Slowly, the class became worse and worse. Their books were dirty, their composition poor, their conduct rude, unmannerly and indisciplined. Mr. Harby insidiously turned the class against her. He punished them and made them feel that they were punished because of the weakness of their teacher. Then she felt the invincible iron closing upon her. Her heart was black and tangled in her teaching, her personal self was set in prison; she was subjugated to a bad destructive will and her will was tense against them all the while. But she could not deny that the school was haunting her; crushing her soul and metamorphosing her into a teacher. She went on blindly and doggedly. She must learn to subdue her class at will, it was her duty, since the school was such. The class was unruly but she decided to appeal to the headmaster no more, but when she was driven wild, she seized her cane and slapped the boy who was insolent to her. And at length they were afraid of her, she had them in order. But she had paid a great price out of her own soul, to do this. It seemed as if a great flame had gone through her and burnt her sensitive tissue. "She who shrank from the thought of physical suffering in any form, had been forced to fight and beat with a cane and rouse all her instincts to hurt. And afterward she had been forced to endure the sound of their blubbering and desolation, when she had broken them to order." Sometimes she felt that she would go mad and then she realized that the boys were to blame for compelling her to be cruel against her better feeling and judgment Her only ray of hope was that she was going to college in eighteen months' time. Then she would take a degree and escape this torture of being an elementary school teacher. With the registration of her seat in college she began to study the subjects she had offered for her degree by attending evening classes. She worked with intensity; The passionate desire to take her place in the world still burnt in her heart and it drove her on.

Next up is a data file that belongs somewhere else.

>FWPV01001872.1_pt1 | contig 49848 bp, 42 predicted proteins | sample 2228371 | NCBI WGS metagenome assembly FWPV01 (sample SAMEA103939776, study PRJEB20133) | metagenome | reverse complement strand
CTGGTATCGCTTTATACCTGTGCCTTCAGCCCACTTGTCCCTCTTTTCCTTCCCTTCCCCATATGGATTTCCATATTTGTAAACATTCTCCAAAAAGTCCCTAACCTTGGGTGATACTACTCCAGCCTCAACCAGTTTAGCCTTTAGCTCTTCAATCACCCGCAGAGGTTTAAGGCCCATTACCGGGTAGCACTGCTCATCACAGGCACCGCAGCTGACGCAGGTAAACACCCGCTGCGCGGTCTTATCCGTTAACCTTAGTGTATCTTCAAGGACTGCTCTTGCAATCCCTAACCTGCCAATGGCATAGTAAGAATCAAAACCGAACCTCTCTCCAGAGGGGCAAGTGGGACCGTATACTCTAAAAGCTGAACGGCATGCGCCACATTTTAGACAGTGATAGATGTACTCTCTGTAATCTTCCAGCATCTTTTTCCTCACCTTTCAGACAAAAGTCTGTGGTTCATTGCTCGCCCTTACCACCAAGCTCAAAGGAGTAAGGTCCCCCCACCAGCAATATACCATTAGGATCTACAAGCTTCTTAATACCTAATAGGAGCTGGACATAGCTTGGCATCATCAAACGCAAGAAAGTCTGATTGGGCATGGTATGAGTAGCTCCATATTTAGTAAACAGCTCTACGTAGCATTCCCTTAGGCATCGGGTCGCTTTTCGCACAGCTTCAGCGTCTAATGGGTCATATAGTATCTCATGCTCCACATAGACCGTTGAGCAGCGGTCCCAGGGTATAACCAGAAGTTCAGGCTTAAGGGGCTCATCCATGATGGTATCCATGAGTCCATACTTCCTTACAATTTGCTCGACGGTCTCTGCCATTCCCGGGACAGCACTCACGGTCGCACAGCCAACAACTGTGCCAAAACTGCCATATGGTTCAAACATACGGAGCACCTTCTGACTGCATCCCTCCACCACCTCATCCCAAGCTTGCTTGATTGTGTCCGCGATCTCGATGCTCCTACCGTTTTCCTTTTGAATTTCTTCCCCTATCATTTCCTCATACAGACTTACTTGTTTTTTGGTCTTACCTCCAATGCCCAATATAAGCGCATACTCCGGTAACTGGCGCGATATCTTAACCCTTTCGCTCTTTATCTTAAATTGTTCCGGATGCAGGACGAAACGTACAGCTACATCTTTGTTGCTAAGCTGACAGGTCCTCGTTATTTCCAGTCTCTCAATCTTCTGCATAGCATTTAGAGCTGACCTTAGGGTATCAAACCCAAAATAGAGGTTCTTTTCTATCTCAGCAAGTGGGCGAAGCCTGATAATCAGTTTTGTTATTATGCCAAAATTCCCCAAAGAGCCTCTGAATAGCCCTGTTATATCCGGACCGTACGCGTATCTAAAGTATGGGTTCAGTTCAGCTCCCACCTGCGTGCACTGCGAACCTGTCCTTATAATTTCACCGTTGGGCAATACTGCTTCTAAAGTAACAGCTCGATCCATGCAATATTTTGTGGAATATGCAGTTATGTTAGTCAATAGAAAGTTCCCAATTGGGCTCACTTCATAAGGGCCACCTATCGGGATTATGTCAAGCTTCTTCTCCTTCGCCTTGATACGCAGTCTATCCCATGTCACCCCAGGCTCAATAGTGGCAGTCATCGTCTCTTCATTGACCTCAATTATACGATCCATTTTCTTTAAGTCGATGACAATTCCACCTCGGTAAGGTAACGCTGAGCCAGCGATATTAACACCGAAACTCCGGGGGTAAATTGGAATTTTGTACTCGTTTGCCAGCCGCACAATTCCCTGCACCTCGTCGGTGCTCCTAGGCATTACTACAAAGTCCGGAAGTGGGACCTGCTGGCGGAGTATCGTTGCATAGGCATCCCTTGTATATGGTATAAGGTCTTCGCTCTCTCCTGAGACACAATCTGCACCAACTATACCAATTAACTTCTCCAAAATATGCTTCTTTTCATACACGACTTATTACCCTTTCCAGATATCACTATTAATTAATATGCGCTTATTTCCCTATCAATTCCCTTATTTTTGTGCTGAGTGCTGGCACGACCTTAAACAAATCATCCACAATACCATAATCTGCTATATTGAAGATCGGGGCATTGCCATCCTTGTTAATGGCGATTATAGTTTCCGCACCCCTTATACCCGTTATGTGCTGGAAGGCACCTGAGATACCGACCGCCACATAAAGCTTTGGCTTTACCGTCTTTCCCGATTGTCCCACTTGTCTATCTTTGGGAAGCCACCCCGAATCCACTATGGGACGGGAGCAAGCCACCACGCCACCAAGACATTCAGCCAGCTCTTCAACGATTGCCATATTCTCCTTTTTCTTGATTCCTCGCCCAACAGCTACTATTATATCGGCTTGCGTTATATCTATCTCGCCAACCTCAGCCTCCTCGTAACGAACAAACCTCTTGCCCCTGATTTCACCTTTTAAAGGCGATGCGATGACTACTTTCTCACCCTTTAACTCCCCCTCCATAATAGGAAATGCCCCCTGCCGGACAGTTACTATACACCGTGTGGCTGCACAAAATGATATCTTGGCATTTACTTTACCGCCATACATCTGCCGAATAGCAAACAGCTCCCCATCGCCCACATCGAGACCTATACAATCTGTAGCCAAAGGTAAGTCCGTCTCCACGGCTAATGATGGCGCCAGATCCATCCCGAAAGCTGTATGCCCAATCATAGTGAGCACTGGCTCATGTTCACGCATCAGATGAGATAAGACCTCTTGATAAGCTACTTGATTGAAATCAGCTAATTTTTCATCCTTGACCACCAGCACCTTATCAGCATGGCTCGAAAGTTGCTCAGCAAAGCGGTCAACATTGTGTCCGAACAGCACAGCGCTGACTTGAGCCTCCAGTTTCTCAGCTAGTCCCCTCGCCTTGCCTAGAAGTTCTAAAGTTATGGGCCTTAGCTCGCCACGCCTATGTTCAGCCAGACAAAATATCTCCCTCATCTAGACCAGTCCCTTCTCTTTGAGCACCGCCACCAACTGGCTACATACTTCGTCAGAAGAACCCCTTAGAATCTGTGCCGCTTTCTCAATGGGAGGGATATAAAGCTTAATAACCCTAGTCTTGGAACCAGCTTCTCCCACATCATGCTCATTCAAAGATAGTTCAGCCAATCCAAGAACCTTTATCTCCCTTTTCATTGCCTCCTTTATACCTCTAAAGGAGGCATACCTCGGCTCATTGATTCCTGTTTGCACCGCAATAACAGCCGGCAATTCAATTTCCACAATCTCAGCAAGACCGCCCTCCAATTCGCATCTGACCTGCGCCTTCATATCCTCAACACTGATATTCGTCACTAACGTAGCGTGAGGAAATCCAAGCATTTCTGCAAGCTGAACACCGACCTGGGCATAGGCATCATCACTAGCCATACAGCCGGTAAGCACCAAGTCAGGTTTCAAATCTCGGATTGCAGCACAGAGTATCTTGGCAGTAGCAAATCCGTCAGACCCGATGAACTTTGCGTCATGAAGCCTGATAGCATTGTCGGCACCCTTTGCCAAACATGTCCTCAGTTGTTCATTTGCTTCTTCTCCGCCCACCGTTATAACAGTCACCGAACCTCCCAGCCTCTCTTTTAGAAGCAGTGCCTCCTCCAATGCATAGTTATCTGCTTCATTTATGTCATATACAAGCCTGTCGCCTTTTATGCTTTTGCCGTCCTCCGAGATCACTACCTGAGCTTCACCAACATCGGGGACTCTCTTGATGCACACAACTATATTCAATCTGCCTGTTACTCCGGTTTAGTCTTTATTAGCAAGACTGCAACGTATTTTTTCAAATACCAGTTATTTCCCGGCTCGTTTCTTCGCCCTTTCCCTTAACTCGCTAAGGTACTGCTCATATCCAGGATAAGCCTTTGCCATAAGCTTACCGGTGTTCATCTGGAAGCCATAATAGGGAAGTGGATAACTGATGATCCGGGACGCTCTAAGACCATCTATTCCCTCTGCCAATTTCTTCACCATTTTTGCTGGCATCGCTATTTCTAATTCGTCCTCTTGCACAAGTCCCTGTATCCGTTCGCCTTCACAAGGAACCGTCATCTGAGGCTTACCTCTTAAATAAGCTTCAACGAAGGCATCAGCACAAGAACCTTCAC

Maggie Schofield Maggie Schofield, a teacher of standard three was a source of consolation for her. Miss Schofield was about twenty years old, a subdued girl, who held aloof from the other teachers. She was rather beautiful, meditative and seemed to live in another, lovelier world. Ursula went to all kinds of places, to big suffrage meetings in Nottingham, to concerts, to theatres, to exhibitions of pictures with Maggie. Ursula saved her money and bought a bicycle, and the two girls rode to Lincoln, to Southwell and into Derbyshire. They had an endless wealth of things to talk about.


      This chapter trace Ursula’s coming to maturity. We are given a peep into her tortured soul, she is wretched and miserable as a result of her struggle for adjustment in the man’s world of work and activity. In this chapter, Lawrence also expresses all his own grievances about teaching and about education. He appears to have little faith in the possibility of liberalizing education, which in those days was conducted in a rigid and cruel disciplinarian fashion. So Ursula is unable to succeed in her idealistic attitude towards teaching, success coming to her only when she is prepared to bully and dominate.